At the end of the nineteenth century the great majority of physicists thought that Newtonian mechanics and Maxwell’s electromagnetism could explain all the phenomena of nature. It was the deterministic image of the physical world. The classical scheme postulated that if we could determine the positions and velocities at a certain moment of all the particles of the universe then we could calculate anything from Newton’s equation. The interactions would be given by electric and magnetic fields and by Newtonian gravity. Mathematics would do the rest.
The famous Lorenz attractor represents complexity in a dynamic system.
The arrival of Einsteinian (special and general) relativity changed our view of space and time inherited from Newton, although it was the quantum theory that definitively collapsed the deterministic vision of the universe.
At the same time, and very slowly, some results were emerging that would eventually become another revolution, another radical change in the way we see the world. One of the first to note that the classic scheme could not work was the great French mathematician Henri Poincaré (1854-1912).He did not need to build a new physical theory. It remained within the framework of the classical equations and observed that for systems formed by 3 bodies in gravitational interaction Newton’s equations are not sufficient It is not that we are not smart enough to find closed solutions, but no matter how clever they may be the mathematicians of the future, they will never find them. There is simply no finite algorithm.
His research on the qualitative behavior of dynamical systems opened a new path in the mathematical study of physics. The new topological and geometric tools would reinforce the old analytical techniques. Poincaré was one of the first to obtain information on equations without the need to solve them.
His work has developed throughout the twentieth century and is still far from complete. Great mathematicians like Birkhoff, Kolmogorov, Moser, Smale, Arnold … have made important contributions. And many more. It would be impossible here to point them all out. But what is this revolution about which I speak? What does it mean for our world view?
This is a general scheme applicable to disciplines as diverse as planetary mechanics, fluid dynamics, electromagnetism, biology or even economics. The common denominator: differential equations. The result: the complexity in the behavior of the variables we consider. The objective: to understand qualitatively, without solving the equations, some aspects of the system. The problem: Numerical methods fail when it comes to long-term predictions.
This is commonly referred to as chaos theory. But what do we mean when we talk about chaos? Ordinarily it is understood that something is chaotic when there is confusion or disorder. This is not the chaos of which I speak. When it is said that the problem of n bodies is chaotic, it does not mean that it is disordered, after all the dynamic evolution is given by very orderly differential equations.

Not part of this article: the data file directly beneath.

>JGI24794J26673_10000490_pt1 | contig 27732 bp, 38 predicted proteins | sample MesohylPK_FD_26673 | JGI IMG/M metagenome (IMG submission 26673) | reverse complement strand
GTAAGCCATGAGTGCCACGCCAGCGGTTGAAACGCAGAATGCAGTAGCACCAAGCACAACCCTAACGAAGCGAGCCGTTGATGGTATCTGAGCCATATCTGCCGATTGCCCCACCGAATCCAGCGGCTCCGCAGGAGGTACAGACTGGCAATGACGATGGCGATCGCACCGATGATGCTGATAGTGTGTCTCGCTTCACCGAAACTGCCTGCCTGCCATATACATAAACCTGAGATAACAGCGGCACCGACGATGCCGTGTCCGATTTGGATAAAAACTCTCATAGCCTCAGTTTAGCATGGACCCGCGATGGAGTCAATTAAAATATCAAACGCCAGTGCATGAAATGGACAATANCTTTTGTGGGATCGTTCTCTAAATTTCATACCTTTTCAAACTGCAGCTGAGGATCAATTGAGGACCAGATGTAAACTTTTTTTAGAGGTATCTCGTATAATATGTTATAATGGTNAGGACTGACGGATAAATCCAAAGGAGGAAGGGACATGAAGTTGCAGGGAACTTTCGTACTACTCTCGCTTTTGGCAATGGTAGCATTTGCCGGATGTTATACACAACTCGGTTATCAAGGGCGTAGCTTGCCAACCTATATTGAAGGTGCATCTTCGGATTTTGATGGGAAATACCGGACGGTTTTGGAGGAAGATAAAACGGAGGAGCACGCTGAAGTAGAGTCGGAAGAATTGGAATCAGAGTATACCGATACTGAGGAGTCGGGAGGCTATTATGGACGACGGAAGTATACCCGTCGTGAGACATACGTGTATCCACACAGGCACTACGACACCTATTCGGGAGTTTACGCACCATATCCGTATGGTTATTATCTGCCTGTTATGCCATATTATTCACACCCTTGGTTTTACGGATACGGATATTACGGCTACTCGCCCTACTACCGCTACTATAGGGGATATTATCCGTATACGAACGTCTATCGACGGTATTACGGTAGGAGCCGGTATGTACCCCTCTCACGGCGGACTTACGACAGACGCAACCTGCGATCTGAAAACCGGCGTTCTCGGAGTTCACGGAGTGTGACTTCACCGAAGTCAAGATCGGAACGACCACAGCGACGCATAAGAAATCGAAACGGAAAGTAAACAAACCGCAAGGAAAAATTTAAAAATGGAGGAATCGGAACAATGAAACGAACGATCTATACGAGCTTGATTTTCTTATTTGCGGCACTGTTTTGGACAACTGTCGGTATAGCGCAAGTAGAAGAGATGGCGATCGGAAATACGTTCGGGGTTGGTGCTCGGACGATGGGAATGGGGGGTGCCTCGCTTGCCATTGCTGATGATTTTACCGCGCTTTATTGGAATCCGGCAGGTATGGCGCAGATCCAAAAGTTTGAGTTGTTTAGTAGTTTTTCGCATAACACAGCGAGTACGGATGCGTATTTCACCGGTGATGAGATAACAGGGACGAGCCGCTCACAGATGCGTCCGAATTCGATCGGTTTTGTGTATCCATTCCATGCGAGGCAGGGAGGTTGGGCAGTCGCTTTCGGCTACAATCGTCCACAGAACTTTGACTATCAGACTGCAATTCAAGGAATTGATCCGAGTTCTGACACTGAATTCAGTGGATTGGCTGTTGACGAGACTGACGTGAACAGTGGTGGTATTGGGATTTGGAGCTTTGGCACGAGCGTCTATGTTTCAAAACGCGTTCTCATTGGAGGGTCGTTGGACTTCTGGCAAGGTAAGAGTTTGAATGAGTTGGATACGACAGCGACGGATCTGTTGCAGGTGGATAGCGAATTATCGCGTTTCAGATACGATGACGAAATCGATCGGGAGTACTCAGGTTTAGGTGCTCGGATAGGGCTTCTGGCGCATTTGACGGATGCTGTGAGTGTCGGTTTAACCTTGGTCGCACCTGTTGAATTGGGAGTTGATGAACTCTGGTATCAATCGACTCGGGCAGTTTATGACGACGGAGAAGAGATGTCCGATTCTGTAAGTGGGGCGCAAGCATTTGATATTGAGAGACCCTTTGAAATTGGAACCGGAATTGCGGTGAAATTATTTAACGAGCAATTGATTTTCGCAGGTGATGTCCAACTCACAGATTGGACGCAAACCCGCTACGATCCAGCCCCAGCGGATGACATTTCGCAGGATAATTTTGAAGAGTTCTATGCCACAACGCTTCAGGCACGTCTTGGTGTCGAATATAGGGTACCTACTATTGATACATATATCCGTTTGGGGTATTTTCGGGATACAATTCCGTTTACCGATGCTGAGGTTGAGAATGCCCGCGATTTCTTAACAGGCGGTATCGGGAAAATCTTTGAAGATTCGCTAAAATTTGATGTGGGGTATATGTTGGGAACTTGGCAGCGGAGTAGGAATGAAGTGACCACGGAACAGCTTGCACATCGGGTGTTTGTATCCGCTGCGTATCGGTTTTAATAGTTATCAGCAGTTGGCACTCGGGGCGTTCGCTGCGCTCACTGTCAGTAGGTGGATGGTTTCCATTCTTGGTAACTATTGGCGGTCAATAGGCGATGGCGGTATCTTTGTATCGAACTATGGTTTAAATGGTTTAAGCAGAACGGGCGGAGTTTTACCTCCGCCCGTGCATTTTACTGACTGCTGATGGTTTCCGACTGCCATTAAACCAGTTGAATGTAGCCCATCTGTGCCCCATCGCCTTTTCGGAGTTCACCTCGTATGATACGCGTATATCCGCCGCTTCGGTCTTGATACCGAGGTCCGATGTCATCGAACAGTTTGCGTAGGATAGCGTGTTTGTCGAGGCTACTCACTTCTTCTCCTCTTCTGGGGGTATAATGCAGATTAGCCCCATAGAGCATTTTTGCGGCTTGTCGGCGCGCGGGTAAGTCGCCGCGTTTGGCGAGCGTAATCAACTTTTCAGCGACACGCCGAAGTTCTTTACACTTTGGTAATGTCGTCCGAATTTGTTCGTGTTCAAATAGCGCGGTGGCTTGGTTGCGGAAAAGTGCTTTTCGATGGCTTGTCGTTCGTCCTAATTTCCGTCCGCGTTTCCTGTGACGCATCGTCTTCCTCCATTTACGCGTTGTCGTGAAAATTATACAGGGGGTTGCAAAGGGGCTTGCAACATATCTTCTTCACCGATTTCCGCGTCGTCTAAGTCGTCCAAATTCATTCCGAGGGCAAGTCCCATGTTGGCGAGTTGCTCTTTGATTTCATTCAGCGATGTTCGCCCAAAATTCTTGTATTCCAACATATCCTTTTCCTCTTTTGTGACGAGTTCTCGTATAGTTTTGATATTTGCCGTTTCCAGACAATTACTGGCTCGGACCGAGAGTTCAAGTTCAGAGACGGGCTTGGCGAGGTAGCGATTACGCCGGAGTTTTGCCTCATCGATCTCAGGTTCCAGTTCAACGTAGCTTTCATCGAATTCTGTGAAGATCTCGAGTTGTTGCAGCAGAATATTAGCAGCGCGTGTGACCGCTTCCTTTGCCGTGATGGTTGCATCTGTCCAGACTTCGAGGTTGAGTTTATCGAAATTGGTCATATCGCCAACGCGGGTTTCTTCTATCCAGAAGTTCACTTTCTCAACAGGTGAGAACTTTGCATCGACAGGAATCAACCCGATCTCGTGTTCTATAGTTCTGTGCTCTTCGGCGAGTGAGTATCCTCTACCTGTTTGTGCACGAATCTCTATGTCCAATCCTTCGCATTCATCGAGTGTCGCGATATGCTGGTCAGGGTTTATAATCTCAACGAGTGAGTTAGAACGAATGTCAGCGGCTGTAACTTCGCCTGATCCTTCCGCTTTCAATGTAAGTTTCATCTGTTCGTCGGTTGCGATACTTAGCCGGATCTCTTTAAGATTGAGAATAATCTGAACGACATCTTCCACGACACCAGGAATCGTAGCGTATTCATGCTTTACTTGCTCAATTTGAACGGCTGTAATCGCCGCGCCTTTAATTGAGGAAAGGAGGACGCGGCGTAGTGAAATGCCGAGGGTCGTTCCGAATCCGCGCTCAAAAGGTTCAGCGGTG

We must, therefore, give another definition of chaotic system. The ingredients that are generally considered essential for chaos are: hypersensitivity in the initial conditions (that is, if we calculate the evolution from similar but not identical conditions will give us very different results), existence of complicated structures or “strange “(They are not worth spheres, cylinders or things like that) and freedom. Especially freedom (well, the technical term is topological transitivity but it seems clear to me the other).
When I speak of freedom I mean that there are no restricted regions, that if we wait long enough the system will evolve from one region to another. Freedom also refers to the “geometry” of solutions, whose complexity grows with dimension, and which is not classified at all (there are indeed theorems that in certain cases there is no classification algorithm).
We must visualize this graph as a body of revolution rotating it around the vertical axis of the left. It represents the opposite of the previous example: the ordered behavior of a dynamic system. The surfaces obtained by rotating the figure in the indicated direction contain magnetic fields. As you can see, they are bulls, which implies bounded magnetic orbits.
But there are many more fascinating and complex things that are not included within what is called chaos. Instead of talking about chaos, it is more revealing to talk about the different creatures that can populate a system: bifurcations, stability or instability (of many types), attractors or repulsors, knots, borders, symmetries, conserved “magnitudes”, ergodicity … and many More, some of which we know, and others we can not even imagine.
In short, it is an unlimited and complex universe of which we still know little. The chaos is just one among many interesting things. I simply encourage all those who have drawn attention to the topic to browse some books. You will find will not disappoint your imagination.
” The next great era of awakening of the human intellect may very well produce a method of understanding the qualitative content of equations.” Richard P. Feynman.
– R. Abraham, JE Marsden: Foundations of Mechanics. Benjamin, Reading Mass (1992).
– S. Wiggins: Introduction to Applied Nonlinear Dynamical Systems and Chaos. Springer, New York (1990).
– KR Meyer, GR Hall: Introduction to Hamiltonian Dynamical Systems and the N-body problem. Springer, New York (1992).